Surgery: Current Research

ISSN - 2161-1076

Does obstructive sleep apnea patients be available for ambulatory surgery?

6th International Conference and Exhibition on Anesthesia and Surgery

September 07-09, 2017 | London, UK

Belia Garduno

Universidad Autonoma De Nuevo Leon, Mexico

Scientific Tracks Abstracts: Surgery Curr Res

Abstract :

The development of less invasive surgical techniques, economic factors, and patient preferences provided addition impetus to the popularity of ambulatory surgery. Improved equipment, training, evaluation of patients, discovery of better anesthetic agents are the main reasons why ambulatory anesthesia remains so safe in modern times. Obstructive sleep apnea (OSA) is the most commonly encountered form of sleep-disordered breathing as repetitive cessation in airflow during sleep with intermittent hypoxemia, daytime sleepiness, neurocognitive dysfunction, cardiovascular and pulmonary disorders. Most patients remain undiagnosed at the time of presentation for surgery. They are recommended preoperative assessment for OSA, a checklist of 12 items as a routine, a scoring system based upon the severity of OSA. They published practice guidelines for management of surgical patients with OSA for ambulatory surgery. These patients should not be discharged from the recovery area to an unmonitored setting until they are no longer at risk for postoperative respiratory depression, and recommended that upper abdominal procedures and airway procedures are not suitable for ambulatory setting. Otherwise the Society for Ambulatory Anesthesia (SAA) Consensus for patient with OSA evaluates the perioperative complications in ambulatory surgery. The preoperative factors that may influence the outcome (e.g., severity of OSA, coexisting medical conditions, and invasiveness of the surgical procedure) were assessed. This review has resulted in several recommendations that are contradictory to the ASA OSA guidelines. In contrast to the ASA guidelines the STOPÔ??Bang screening questionnaire is preferred and does not support the ASA recommendations that upper abdominal procedures are not appropriate for ambulatory surgery. Currently in Mexico, the prevalence of overweight and obesity was 71.3%. It has been associated with difficult airway management and other disorders as OSA. According to ASA and SAA consensus the increased perioperative complications, the suitability of ambulatory surgery in patients with OSA remains controversial.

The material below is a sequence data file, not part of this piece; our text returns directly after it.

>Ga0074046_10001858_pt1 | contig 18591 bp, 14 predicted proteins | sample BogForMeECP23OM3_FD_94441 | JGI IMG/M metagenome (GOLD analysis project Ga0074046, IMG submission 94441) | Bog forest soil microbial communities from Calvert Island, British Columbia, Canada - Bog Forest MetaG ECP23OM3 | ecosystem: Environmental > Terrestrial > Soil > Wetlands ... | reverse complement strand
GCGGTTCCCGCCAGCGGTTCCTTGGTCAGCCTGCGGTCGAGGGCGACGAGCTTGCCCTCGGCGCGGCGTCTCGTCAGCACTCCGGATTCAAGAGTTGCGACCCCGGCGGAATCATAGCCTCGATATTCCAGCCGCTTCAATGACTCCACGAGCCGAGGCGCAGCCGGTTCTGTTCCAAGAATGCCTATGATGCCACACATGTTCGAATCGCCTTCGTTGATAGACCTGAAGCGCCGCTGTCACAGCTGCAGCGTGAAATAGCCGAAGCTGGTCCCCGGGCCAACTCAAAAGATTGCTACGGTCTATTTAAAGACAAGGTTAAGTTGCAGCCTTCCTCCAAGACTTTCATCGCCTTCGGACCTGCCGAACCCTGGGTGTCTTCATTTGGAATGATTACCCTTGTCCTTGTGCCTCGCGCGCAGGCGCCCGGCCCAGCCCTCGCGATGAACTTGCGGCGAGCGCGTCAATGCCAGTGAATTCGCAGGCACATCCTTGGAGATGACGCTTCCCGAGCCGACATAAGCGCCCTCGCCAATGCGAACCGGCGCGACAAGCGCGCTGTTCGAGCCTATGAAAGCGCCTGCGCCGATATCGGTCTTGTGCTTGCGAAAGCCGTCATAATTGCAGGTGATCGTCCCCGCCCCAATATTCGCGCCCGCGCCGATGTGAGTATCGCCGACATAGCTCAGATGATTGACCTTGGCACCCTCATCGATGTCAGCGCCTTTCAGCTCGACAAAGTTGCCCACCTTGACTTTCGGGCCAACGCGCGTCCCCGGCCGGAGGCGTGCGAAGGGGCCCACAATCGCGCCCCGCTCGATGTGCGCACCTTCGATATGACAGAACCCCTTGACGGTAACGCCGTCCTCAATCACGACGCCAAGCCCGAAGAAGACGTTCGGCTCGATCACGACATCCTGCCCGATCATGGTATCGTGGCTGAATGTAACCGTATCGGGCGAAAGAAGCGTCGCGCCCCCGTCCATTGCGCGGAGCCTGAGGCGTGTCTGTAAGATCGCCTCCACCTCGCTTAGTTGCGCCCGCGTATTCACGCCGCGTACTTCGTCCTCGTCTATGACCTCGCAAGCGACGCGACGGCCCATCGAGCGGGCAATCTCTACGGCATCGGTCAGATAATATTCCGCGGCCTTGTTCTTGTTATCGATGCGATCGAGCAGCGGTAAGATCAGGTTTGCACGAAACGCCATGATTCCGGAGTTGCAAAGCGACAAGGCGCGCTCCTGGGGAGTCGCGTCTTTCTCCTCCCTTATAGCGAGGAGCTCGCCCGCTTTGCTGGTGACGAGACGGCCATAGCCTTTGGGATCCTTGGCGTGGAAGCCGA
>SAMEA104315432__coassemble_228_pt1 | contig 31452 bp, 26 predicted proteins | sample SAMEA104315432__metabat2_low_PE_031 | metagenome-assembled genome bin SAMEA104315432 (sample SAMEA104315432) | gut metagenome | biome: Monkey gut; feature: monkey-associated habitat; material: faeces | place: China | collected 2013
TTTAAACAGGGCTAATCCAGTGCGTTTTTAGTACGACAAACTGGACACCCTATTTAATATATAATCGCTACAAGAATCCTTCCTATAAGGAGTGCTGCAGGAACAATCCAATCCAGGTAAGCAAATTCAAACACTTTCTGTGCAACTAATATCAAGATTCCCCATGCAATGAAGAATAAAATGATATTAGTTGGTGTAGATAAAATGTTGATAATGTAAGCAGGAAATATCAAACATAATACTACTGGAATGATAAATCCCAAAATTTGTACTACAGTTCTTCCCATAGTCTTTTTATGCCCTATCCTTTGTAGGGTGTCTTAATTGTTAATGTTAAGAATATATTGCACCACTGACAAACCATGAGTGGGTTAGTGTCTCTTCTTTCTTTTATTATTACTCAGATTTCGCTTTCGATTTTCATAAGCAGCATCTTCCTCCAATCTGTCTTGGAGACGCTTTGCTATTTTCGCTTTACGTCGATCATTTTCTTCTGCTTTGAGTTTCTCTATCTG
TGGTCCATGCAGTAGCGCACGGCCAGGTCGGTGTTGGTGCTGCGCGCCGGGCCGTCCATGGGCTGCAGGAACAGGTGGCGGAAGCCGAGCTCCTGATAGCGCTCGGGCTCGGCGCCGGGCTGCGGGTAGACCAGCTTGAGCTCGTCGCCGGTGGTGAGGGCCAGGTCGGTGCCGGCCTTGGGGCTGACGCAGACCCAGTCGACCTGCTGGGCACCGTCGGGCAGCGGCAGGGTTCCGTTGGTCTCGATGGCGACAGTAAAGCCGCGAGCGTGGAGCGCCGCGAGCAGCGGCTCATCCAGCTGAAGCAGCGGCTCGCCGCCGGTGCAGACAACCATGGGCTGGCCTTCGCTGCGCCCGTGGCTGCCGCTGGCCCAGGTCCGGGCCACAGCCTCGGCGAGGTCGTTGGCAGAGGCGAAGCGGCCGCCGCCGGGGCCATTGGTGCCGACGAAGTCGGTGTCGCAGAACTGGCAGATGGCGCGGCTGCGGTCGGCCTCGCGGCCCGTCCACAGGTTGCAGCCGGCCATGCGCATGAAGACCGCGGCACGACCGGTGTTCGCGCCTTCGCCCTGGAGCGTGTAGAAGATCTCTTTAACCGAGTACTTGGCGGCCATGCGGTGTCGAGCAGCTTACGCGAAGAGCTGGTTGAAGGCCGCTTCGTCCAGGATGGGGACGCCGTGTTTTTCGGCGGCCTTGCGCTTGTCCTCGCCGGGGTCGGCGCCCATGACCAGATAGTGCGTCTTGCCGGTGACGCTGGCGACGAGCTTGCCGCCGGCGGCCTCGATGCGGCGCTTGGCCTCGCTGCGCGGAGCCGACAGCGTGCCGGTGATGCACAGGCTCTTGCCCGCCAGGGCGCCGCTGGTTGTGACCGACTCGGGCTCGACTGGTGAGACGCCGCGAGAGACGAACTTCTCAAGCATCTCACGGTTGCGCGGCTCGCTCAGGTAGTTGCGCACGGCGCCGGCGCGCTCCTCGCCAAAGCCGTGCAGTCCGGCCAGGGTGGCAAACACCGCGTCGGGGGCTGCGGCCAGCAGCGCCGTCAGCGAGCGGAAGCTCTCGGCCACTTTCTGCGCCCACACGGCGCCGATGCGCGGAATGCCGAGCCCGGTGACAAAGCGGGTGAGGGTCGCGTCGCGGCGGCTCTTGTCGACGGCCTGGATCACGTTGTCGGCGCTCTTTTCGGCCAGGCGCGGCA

Biography :

Belia Garduno has extensive experience in handling ICU patient care in different areas and in difficult airway. Additionally, she is the Head of Resident training at the Hospital Universitario. Therefore, she emphasizes the detection of potential issues in the preoperative evaluation in order to strengthen two important areas: ambulatory surgery and OAS patients.

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